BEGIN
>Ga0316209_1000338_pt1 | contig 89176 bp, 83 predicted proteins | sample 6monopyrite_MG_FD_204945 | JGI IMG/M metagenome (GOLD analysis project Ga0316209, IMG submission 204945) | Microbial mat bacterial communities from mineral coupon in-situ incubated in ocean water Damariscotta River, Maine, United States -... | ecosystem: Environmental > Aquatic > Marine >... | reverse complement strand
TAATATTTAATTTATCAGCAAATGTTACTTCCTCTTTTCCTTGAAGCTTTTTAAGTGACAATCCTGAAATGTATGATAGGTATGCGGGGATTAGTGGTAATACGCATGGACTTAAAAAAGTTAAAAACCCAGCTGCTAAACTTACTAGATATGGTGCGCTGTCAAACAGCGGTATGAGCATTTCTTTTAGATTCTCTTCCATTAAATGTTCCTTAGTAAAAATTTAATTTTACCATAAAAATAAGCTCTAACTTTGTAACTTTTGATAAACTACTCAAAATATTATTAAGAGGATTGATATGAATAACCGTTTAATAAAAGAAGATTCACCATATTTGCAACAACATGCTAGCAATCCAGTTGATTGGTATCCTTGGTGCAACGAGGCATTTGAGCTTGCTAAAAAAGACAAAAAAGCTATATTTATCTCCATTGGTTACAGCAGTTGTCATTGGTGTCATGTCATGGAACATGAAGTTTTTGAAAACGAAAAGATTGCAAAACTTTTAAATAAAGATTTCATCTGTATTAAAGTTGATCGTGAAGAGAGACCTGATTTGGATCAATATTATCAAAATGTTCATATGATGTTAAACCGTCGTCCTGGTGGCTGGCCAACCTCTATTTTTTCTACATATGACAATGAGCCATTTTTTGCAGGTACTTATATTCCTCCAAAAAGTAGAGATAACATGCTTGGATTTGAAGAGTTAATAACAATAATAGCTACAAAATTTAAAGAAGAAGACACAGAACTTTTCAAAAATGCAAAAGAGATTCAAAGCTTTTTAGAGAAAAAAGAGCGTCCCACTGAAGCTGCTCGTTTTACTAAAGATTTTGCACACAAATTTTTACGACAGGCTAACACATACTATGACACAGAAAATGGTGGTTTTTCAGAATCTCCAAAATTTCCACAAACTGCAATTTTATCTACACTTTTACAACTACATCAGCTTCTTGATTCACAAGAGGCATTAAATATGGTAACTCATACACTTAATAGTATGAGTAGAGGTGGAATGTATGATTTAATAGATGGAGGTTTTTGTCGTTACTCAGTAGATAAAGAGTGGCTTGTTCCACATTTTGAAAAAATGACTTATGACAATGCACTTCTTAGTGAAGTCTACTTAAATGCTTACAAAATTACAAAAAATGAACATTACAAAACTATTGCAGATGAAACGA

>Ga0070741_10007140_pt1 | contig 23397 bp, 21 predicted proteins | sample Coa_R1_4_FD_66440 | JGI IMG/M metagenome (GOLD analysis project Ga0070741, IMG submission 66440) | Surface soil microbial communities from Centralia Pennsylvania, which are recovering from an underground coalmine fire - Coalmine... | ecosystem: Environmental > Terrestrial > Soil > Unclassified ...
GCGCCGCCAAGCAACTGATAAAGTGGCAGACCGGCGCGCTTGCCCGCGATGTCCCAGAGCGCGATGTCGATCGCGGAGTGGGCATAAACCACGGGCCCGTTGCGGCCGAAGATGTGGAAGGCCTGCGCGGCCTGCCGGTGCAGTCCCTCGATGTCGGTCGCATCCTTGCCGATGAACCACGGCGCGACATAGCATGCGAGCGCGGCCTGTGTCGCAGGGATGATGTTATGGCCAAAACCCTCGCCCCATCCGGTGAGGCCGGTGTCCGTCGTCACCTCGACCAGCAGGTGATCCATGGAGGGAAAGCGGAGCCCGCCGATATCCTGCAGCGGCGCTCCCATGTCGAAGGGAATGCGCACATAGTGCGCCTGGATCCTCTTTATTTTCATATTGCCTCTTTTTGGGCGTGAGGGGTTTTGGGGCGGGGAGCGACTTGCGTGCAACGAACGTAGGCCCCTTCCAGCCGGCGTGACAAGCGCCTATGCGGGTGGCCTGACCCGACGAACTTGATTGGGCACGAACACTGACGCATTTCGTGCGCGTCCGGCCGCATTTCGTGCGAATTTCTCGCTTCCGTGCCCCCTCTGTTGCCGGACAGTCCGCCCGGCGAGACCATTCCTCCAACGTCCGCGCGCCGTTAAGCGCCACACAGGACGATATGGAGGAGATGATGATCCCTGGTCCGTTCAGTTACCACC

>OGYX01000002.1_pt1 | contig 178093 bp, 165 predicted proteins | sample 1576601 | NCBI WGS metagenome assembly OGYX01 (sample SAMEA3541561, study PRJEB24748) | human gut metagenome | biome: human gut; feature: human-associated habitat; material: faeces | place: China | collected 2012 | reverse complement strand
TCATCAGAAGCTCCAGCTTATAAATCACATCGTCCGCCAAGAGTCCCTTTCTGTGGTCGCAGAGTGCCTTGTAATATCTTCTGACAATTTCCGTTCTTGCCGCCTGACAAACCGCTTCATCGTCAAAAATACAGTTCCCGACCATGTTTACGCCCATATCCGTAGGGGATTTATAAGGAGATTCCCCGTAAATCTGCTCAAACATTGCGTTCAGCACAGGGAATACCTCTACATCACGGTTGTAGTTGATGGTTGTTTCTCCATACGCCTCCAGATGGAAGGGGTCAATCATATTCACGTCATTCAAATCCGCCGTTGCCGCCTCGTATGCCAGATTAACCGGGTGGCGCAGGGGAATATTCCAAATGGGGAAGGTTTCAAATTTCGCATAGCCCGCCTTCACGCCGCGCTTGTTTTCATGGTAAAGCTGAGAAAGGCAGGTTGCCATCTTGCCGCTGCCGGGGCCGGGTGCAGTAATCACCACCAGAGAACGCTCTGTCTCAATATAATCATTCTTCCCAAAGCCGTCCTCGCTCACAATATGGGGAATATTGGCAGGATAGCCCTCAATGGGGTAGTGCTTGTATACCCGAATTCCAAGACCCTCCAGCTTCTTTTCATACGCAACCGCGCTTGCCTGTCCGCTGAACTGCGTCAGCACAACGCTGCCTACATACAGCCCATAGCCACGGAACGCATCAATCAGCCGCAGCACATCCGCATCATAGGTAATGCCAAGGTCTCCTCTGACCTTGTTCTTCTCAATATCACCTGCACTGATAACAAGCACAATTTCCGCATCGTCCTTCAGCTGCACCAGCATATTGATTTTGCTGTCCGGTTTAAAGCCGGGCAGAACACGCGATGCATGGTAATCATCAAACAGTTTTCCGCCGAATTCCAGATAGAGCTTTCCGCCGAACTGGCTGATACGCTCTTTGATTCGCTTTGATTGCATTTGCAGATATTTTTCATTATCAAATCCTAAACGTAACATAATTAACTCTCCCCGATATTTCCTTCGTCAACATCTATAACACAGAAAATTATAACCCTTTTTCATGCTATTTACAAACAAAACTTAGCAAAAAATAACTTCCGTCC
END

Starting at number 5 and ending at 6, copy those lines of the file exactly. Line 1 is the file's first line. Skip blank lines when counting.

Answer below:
>OGYX01000002.1_pt1 | contig 178093 bp, 165 predicted proteins | sample 1576601 | NCBI WGS metagenome assembly OGYX01 (sample SAMEA3541561, study PRJEB24748) | human gut metagenome | biome: human gut; feature: human-associated habitat; material: faeces | place: China | collected 2012 | reverse complement strand
TCATCAGAAGCTCCAGCTTATAAATCACATCGTCCGCCAAGAGTCCCTTTCTGTGGTCGCAGAGTGCCTTGTAATATCTTCTGACAATTTCCGTTCTTGCCGCCTGACAAACCGCTTCATCGTCAAAAATACAGTTCCCGACCATGTTTACGCCCATATCCGTAGGGGATTTATAAGGAGATTCCCCGTAAATCTGCTCAAACATTGCGTTCAGCACAGGGAATACCTCTACATCACGGTTGTAGTTGATGGTTGTTTCTCCATACGCCTCCAGATGGAAGGGGTCAATCATATTCACGTCATTCAAATCCGCCGTTGCCGCCTCGTATGCCAGATTAACCGGGTGGCGCAGGGGAATATTCCAAATGGGGAAGGTTTCAAATTTCGCATAGCCCGCCTTCACGCCGCGCTTGTTTTCATGGTAAAGCTGAGAAAGGCAGGTTGCCATCTTGCCGCTGCCGGGGCCGGGTGCAGTAATCACCACCAGAGAACGCTCTGTCTCAATATAATCATTCTTCCCAAAGCCGTCCTCGCTCACAATATGGGGAATATTGGCAGGATAGCCCTCAATGGGGTAGTGCTTGTATACCCGAATTCCAAGACCCTCCAGCTTCTTTTCATACGCAACCGCGCTTGCCTGTCCGCTGAACTGCGTCAGCACAACGCTGCCTACATACAGCCCATAGCCACGGAACGCATCAATCAGCCGCAGCACATCCGCATCATAGGTAATGCCAAGGTCTCCTCTGACCTTGTTCTTCTCAATATCACCTGCACTGATAACAAGCACAATTTCCGCATCGTCCTTCAGCTGCACCAGCATATTGATTTTGCTGTCCGGTTTAAAGCCGGGCAGAACACGCGATGCATGGTAATCATCAAACAGTTTTCCGCCGAATTCCAGATAGAGCTTTCCGCCGAACTGGCTGATACGCTCTTTGATTCGCTTTGATTGCATTTGCAGATATTTTTCATTATCAAATCCTAAACGTAACATAATTAACTCTCCCCGATATTTCCTTCGTCAACATCTATAACACAGAAAATTATAACCCTTTTTCATGCTATTTACAAACAAAACTTAGCAAAAAATAACTTCCGTCC